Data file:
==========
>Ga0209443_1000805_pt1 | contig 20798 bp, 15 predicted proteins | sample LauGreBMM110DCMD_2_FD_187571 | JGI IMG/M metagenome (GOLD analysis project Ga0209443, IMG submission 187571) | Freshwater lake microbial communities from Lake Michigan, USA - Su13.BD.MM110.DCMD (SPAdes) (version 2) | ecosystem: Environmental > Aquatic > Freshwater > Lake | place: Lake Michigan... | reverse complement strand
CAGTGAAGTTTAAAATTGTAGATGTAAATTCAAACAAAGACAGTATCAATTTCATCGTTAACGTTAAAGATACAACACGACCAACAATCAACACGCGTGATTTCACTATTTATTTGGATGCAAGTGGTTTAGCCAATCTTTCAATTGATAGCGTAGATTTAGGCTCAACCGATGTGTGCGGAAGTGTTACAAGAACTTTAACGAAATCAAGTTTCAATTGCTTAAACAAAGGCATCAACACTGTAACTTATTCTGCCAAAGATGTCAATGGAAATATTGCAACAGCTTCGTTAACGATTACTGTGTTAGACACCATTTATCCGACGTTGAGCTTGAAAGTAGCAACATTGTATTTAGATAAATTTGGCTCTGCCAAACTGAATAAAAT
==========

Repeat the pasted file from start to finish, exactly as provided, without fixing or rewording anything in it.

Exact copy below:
>Ga0209443_1000805_pt1 | contig 20798 bp, 15 predicted proteins | sample LauGreBMM110DCMD_2_FD_187571 | JGI IMG/M metagenome (GOLD analysis project Ga0209443, IMG submission 187571) | Freshwater lake microbial communities from Lake Michigan, USA - Su13.BD.MM110.DCMD (SPAdes) (version 2) | ecosystem: Environmental > Aquatic > Freshwater > Lake | place: Lake Michigan... | reverse complement strand
CAGTGAAGTTTAAAATTGTAGATGTAAATTCAAACAAAGACAGTATCAATTTCATCGTTAACGTTAAAGATACAACACGACCAACAATCAACACGCGTGATTTCACTATTTATTTGGATGCAAGTGGTTTAGCCAATCTTTCAATTGATAGCGTAGATTTAGGCTCAACCGATGTGTGCGGAAGTGTTACAAGAACTTTAACGAAATCAAGTTTCAATTGCTTAAACAAAGGCATCAACACTGTAACTTATTCTGCCAAAGATGTCAATGGAAATATTGCAACAGCTTCGTTAACGATTACTGTGTTAGACACCATTTATCCGACGTTGAGCTTGAAAGTAGCAACATTGTATTTAGATAAATTTGGCTCTGCCAAACTGAATAAAAT